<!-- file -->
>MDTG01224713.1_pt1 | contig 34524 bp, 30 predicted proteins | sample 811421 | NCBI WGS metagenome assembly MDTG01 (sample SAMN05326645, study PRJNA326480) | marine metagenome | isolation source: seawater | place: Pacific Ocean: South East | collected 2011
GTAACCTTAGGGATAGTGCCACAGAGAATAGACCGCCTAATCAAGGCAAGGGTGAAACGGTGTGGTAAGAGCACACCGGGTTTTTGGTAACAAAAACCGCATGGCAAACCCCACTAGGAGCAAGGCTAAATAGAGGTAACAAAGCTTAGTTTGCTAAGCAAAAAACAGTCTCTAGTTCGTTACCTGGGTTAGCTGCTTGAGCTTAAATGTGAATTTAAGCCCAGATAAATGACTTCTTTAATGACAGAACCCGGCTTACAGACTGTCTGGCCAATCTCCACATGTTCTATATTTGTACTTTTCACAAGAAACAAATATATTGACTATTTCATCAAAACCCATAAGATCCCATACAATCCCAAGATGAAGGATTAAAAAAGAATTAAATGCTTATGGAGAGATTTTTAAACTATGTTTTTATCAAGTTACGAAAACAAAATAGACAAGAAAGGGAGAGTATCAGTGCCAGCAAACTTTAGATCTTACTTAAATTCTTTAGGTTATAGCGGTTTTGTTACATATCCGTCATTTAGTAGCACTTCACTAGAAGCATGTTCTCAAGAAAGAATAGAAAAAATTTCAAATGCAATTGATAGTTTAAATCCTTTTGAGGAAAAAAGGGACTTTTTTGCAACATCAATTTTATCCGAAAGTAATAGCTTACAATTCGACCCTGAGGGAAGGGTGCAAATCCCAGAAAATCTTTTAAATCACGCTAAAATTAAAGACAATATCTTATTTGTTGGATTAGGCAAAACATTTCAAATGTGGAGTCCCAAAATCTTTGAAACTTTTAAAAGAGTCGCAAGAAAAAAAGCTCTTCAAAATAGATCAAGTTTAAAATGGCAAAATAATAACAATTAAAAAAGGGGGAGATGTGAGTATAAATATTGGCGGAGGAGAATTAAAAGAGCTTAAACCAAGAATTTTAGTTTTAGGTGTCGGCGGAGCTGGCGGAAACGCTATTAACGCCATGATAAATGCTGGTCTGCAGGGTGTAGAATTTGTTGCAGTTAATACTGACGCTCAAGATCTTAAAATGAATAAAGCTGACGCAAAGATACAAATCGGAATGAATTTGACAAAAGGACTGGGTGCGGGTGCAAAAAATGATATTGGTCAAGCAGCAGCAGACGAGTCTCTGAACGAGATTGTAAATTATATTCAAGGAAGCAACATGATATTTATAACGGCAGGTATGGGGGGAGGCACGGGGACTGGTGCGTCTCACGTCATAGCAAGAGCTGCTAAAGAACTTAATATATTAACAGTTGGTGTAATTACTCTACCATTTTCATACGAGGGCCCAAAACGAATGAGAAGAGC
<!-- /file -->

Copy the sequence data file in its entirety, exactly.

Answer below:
>MDTG01224713.1_pt1 | contig 34524 bp, 30 predicted proteins | sample 811421 | NCBI WGS metagenome assembly MDTG01 (sample SAMN05326645, study PRJNA326480) | marine metagenome | isolation source: seawater | place: Pacific Ocean: South East | collected 2011
GTAACCTTAGGGATAGTGCCACAGAGAATAGACCGCCTAATCAAGGCAAGGGTGAAACGGTGTGGTAAGAGCACACCGGGTTTTTGGTAACAAAAACCGCATGGCAAACCCCACTAGGAGCAAGGCTAAATAGAGGTAACAAAGCTTAGTTTGCTAAGCAAAAAACAGTCTCTAGTTCGTTACCTGGGTTAGCTGCTTGAGCTTAAATGTGAATTTAAGCCCAGATAAATGACTTCTTTAATGACAGAACCCGGCTTACAGACTGTCTGGCCAATCTCCACATGTTCTATATTTGTACTTTTCACAAGAAACAAATATATTGACTATTTCATCAAAACCCATAAGATCCCATACAATCCCAAGATGAAGGATTAAAAAAGAATTAAATGCTTATGGAGAGATTTTTAAACTATGTTTTTATCAAGTTACGAAAACAAAATAGACAAGAAAGGGAGAGTATCAGTGCCAGCAAACTTTAGATCTTACTTAAATTCTTTAGGTTATAGCGGTTTTGTTACATATCCGTCATTTAGTAGCACTTCACTAGAAGCATGTTCTCAAGAAAGAATAGAAAAAATTTCAAATGCAATTGATAGTTTAAATCCTTTTGAGGAAAAAAGGGACTTTTTTGCAACATCAATTTTATCCGAAAGTAATAGCTTACAATTCGACCCTGAGGGAAGGGTGCAAATCCCAGAAAATCTTTTAAATCACGCTAAAATTAAAGACAATATCTTATTTGTTGGATTAGGCAAAACATTTCAAATGTGGAGTCCCAAAATCTTTGAAACTTTTAAAAGAGTCGCAAGAAAAAAAGCTCTTCAAAATAGATCAAGTTTAAAATGGCAAAATAATAACAATTAAAAAAGGGGGAGATGTGAGTATAAATATTGGCGGAGGAGAATTAAAAGAGCTTAAACCAAGAATTTTAGTTTTAGGTGTCGGCGGAGCTGGCGGAAACGCTATTAACGCCATGATAAATGCTGGTCTGCAGGGTGTAGAATTTGTTGCAGTTAATACTGACGCTCAAGATCTTAAAATGAATAAAGCTGACGCAAAGATACAAATCGGAATGAATTTGACAAAAGGACTGGGTGCGGGTGCAAAAAATGATATTGGTCAAGCAGCAGCAGACGAGTCTCTGAACGAGATTGTAAATTATATTCAAGGAAGCAACATGATATTTATAACGGCAGGTATGGGGGGAGGCACGGGGACTGGTGCGTCTCACGTCATAGCAAGAGCTGCTAAAGAACTTAATATATTAACAGTTGGTGTAATTACTCTACCATTTTCATACGAGGGCCCAAAACGAATGAGAAGAGC